The musical Come From Away, which tells the story of the people on the 37 planes that were en route from Europe and forced to land in Gander, Newfoundland, Canada when US airspace closed that day, addresses the fact that people from all religions were affected by the day's destruction. One of the most moving scenes in the play is when people of different religions seeking solace come to the school where facilities are set up for the plane people and an impromptu prayer center forms.

Of course, as a fan of Francis of Assisi, I am partial to the opening song, a version of his signature prayer. It is worth a listen.


https://www.youtube.com/watch?v=4BJcwDBRcsk
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Old 06-07-2022, 03:06 PM
 
Location: Long Island
1,790 posts, read 1,851,890 times
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Quote:
Originally Posted by islam yehia View Post
Hi Everybody,

I'm new here, this is my first thread, and I'm asking a question that always comes throw my mind, do you try to explore other religions? maybe you find a truth in a path that not yours, or you just decide to follow your parents and community's religion or you took the easier way to reject them all ?
I rejected the religion I was raised in (Christianity) as an adult, and spent several years studying many religions. I eventually chose to convert to Judaism.

I still enjoy learning about and discussing religions other than my own.
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Old 06-07-2022, 03:47 PM
 
28,432 posts, read 11,473,064 times
Reputation: 2070
Quote:
Originally Posted by GldnRule View Post
This ^^^ is the BEST entertainment and amusement this board had to offer!
When some here come up against those they cannot compete with...they try to claim they know more than them!
This is the guy you claim, "doesn't know":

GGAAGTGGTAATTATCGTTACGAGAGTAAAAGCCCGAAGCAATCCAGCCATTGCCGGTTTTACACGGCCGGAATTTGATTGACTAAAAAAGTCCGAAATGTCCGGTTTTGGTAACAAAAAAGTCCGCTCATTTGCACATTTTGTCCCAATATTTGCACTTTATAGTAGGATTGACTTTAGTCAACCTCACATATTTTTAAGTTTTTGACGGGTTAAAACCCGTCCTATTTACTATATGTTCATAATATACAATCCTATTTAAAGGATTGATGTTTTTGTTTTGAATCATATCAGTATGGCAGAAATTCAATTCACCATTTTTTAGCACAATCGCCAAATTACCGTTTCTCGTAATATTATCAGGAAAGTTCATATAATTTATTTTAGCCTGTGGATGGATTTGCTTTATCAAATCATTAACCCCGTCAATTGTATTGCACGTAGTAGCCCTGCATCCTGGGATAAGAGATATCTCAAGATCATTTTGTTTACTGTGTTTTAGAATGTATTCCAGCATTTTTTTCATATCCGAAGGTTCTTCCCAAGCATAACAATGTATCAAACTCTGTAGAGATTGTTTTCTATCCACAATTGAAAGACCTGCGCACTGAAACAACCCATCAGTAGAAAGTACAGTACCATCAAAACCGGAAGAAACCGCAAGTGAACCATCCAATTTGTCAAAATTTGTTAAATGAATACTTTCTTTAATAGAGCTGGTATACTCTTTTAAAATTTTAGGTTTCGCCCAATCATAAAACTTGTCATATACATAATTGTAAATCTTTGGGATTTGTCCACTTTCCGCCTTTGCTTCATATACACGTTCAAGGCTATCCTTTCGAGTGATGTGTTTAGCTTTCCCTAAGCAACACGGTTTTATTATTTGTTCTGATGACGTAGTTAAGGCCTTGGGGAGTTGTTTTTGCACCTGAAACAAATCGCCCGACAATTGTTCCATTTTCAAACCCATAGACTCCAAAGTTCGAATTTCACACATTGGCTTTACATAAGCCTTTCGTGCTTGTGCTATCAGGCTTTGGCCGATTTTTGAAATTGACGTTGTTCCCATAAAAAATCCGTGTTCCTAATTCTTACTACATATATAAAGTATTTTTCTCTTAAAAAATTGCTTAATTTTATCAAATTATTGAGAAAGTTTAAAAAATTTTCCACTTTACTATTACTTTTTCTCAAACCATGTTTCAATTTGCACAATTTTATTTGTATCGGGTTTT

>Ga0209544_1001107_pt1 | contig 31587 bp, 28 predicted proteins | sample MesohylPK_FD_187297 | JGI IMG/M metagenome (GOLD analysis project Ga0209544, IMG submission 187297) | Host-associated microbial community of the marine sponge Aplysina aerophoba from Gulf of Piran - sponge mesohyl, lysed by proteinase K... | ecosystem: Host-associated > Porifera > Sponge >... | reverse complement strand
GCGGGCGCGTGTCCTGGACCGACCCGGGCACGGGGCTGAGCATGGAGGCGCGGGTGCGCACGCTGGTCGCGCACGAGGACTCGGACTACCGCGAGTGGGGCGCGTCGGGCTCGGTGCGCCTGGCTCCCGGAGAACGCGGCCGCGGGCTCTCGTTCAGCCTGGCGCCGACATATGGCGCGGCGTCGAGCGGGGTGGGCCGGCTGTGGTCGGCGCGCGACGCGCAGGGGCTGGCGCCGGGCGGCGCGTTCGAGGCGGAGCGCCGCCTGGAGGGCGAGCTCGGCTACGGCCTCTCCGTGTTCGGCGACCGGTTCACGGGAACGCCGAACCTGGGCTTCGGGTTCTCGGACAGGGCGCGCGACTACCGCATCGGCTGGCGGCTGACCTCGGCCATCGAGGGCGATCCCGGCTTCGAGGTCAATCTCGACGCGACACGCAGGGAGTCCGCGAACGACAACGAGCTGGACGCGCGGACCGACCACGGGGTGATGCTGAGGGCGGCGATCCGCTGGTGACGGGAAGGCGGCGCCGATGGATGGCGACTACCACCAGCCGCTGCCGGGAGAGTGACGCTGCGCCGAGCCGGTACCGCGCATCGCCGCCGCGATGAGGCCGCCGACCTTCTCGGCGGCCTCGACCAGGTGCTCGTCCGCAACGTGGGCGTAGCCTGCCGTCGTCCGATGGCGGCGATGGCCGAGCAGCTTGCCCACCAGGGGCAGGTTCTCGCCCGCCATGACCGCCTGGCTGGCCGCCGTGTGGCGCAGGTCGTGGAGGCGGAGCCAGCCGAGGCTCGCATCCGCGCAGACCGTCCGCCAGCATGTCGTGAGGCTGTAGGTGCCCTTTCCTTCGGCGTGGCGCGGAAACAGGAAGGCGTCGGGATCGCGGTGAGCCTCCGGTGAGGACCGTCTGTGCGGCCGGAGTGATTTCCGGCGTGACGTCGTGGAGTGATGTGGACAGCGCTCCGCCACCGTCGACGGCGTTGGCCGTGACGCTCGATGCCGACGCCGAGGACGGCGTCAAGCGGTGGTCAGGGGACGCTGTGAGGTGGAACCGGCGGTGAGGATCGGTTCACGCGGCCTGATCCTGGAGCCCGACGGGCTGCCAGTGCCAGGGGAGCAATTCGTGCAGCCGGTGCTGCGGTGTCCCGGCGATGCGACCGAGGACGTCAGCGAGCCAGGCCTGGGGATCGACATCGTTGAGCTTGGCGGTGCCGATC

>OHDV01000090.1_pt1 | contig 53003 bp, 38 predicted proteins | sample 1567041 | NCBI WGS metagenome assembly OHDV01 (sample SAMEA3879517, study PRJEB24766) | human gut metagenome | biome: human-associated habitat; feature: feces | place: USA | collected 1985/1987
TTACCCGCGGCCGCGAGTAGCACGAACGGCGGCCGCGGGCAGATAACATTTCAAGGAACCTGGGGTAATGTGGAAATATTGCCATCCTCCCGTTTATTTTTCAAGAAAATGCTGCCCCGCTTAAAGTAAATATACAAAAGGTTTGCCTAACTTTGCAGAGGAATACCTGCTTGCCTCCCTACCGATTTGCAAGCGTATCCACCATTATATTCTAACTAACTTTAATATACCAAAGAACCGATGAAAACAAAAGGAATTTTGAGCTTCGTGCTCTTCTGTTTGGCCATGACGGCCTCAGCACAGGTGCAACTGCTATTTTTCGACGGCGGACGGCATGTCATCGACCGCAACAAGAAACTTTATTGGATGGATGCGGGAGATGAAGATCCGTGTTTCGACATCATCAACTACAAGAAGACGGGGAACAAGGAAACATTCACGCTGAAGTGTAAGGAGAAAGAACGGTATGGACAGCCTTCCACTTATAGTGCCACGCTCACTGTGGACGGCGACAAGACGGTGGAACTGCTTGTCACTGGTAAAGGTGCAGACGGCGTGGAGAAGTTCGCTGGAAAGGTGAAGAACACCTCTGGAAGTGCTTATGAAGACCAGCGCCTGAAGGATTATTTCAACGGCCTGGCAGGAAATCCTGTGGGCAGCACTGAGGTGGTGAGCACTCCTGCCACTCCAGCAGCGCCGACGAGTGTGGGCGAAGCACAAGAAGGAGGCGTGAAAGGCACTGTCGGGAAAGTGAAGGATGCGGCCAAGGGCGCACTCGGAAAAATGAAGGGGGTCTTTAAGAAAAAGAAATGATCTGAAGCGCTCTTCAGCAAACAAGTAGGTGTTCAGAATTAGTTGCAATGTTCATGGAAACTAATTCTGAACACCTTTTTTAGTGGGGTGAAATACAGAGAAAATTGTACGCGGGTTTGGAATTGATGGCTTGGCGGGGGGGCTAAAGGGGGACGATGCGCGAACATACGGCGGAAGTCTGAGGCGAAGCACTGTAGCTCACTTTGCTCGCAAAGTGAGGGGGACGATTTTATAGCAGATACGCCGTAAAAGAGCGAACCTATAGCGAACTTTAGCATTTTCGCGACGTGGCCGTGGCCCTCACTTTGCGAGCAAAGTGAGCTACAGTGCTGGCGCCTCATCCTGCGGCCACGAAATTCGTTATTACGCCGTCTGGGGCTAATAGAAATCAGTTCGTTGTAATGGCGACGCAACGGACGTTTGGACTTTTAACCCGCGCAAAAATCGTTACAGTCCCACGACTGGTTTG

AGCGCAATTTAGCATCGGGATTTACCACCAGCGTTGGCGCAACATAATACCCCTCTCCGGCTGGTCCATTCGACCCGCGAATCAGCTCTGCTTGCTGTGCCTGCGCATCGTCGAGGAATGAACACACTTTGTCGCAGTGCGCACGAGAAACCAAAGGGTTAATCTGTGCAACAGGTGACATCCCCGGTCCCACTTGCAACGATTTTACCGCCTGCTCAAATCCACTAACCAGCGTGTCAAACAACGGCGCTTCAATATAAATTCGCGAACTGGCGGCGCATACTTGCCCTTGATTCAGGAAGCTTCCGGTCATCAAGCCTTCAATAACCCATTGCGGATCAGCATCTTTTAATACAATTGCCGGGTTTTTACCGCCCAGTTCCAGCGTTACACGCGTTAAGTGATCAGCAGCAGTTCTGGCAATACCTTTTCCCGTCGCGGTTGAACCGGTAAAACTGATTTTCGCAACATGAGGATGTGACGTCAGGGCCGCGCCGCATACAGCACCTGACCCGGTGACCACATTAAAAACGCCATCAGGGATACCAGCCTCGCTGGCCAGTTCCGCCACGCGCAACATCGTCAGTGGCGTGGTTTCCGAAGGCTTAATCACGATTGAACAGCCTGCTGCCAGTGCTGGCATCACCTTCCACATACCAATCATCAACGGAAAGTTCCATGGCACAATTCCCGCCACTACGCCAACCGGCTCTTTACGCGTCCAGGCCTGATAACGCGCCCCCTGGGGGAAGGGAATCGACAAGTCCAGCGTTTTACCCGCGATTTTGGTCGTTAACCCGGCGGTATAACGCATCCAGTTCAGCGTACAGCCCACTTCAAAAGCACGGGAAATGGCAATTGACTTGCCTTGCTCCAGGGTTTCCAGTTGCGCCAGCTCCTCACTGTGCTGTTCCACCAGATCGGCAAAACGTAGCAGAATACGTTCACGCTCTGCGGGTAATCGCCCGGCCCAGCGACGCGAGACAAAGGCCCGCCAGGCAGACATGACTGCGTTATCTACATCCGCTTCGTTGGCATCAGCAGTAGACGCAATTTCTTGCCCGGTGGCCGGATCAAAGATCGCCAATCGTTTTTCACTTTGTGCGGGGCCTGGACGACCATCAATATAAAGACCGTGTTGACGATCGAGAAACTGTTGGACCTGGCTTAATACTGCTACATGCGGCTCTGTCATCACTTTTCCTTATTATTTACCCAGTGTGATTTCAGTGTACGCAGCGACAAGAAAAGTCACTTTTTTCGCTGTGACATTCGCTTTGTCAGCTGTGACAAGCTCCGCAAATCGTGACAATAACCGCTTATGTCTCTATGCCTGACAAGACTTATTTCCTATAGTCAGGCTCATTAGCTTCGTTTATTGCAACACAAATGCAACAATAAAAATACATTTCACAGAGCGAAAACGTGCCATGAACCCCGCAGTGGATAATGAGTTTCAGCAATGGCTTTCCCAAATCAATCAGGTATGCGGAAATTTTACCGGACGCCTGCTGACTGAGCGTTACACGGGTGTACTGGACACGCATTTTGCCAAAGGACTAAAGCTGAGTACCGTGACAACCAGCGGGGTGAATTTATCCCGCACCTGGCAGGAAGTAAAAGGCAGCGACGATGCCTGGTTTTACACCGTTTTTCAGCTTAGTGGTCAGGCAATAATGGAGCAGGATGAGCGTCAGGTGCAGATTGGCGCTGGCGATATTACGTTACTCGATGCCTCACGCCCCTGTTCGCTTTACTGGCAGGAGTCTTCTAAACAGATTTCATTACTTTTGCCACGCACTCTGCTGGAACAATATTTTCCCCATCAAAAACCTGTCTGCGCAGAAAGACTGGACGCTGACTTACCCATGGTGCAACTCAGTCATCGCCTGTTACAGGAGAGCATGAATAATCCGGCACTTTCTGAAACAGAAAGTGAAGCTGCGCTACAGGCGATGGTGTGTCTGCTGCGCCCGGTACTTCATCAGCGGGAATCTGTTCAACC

https://www.robertlanza.com/

Thanks for the laugh Harry. It's like watching a poor Little League hitter, trying at bat against Justin Verlander.

It's okay Harry...we understand. That burst bubble and all.
I will pray for you.
if they were as logical as they claim ... they would be allowing me to question them.

I did like the poster accused you of a add humanoid attack attack tho ... when in doubt they attack, then blame us ... it is to funny ...

atheism, like theism, can be illogical. Atheism, like theism, can be logical.
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Old 06-07-2022, 03:53 PM
 
28,432 posts, read 11,473,064 times
Reputation: 2070
Quote:
Originally Posted by islam yehia View Post
Hi Everybody,

I'm new here, this is my first thread, and I'm asking a question that always comes throw my mind, do you try to explore other religions? maybe you find a truth in a path that not yours, or you just decide to follow your parents and community's religion or you took the easier way to reject them all ?
I was like 9 when I didn't believe. But I had normal parents and no worse experience with bad religious people as I did with bad LBGT's, cops, teachers, or any body else. SO I had no body to blame but people.

My parents were theist and used to tell me god don't care so long as you don't prey on people that don't know any better. I guess that's why I make a horrible sales person.